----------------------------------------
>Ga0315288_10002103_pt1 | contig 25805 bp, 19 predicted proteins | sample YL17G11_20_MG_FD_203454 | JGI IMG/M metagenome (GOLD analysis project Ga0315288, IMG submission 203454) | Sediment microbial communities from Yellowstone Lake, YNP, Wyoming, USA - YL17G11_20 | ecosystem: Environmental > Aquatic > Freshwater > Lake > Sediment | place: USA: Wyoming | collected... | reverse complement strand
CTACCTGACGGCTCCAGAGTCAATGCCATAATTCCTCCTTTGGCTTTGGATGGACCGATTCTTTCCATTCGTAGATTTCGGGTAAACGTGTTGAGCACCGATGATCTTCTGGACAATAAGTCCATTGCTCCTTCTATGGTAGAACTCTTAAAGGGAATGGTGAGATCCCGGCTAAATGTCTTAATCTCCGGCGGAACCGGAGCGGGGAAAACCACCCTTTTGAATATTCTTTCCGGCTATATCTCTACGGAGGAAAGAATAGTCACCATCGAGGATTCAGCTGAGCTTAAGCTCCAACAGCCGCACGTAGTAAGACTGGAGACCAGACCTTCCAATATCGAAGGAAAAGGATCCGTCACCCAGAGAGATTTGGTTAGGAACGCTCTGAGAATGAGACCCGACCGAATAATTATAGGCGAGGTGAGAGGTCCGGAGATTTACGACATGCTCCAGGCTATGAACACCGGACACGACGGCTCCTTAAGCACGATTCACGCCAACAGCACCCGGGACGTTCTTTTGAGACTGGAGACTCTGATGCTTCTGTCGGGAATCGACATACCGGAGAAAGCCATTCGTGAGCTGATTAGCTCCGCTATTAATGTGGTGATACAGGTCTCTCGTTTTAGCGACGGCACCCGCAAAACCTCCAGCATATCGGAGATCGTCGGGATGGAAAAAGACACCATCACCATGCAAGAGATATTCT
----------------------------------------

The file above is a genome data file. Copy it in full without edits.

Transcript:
>Ga0315288_10002103_pt1 | contig 25805 bp, 19 predicted proteins | sample YL17G11_20_MG_FD_203454 | JGI IMG/M metagenome (GOLD analysis project Ga0315288, IMG submission 203454) | Sediment microbial communities from Yellowstone Lake, YNP, Wyoming, USA - YL17G11_20 | ecosystem: Environmental > Aquatic > Freshwater > Lake > Sediment | place: USA: Wyoming | collected... | reverse complement strand
CTACCTGACGGCTCCAGAGTCAATGCCATAATTCCTCCTTTGGCTTTGGATGGACCGATTCTTTCCATTCGTAGATTTCGGGTAAACGTGTTGAGCACCGATGATCTTCTGGACAATAAGTCCATTGCTCCTTCTATGGTAGAACTCTTAAAGGGAATGGTGAGATCCCGGCTAAATGTCTTAATCTCCGGCGGAACCGGAGCGGGGAAAACCACCCTTTTGAATATTCTTTCCGGCTATATCTCTACGGAGGAAAGAATAGTCACCATCGAGGATTCAGCTGAGCTTAAGCTCCAACAGCCGCACGTAGTAAGACTGGAGACCAGACCTTCCAATATCGAAGGAAAAGGATCCGTCACCCAGAGAGATTTGGTTAGGAACGCTCTGAGAATGAGACCCGACCGAATAATTATAGGCGAGGTGAGAGGTCCGGAGATTTACGACATGCTCCAGGCTATGAACACCGGACACGACGGCTCCTTAAGCACGATTCACGCCAACAGCACCCGGGACGTTCTTTTGAGACTGGAGACTCTGATGCTTCTGTCGGGAATCGACATACCGGAGAAAGCCATTCGTGAGCTGATTAGCTCCGCTATTAATGTGGTGATACAGGTCTCTCGTTTTAGCGACGGCACCCGCAAAACCTCCAGCATATCGGAGATCGTCGGGATGGAAAAAGACACCATCACCATGCAAGAGATATTCT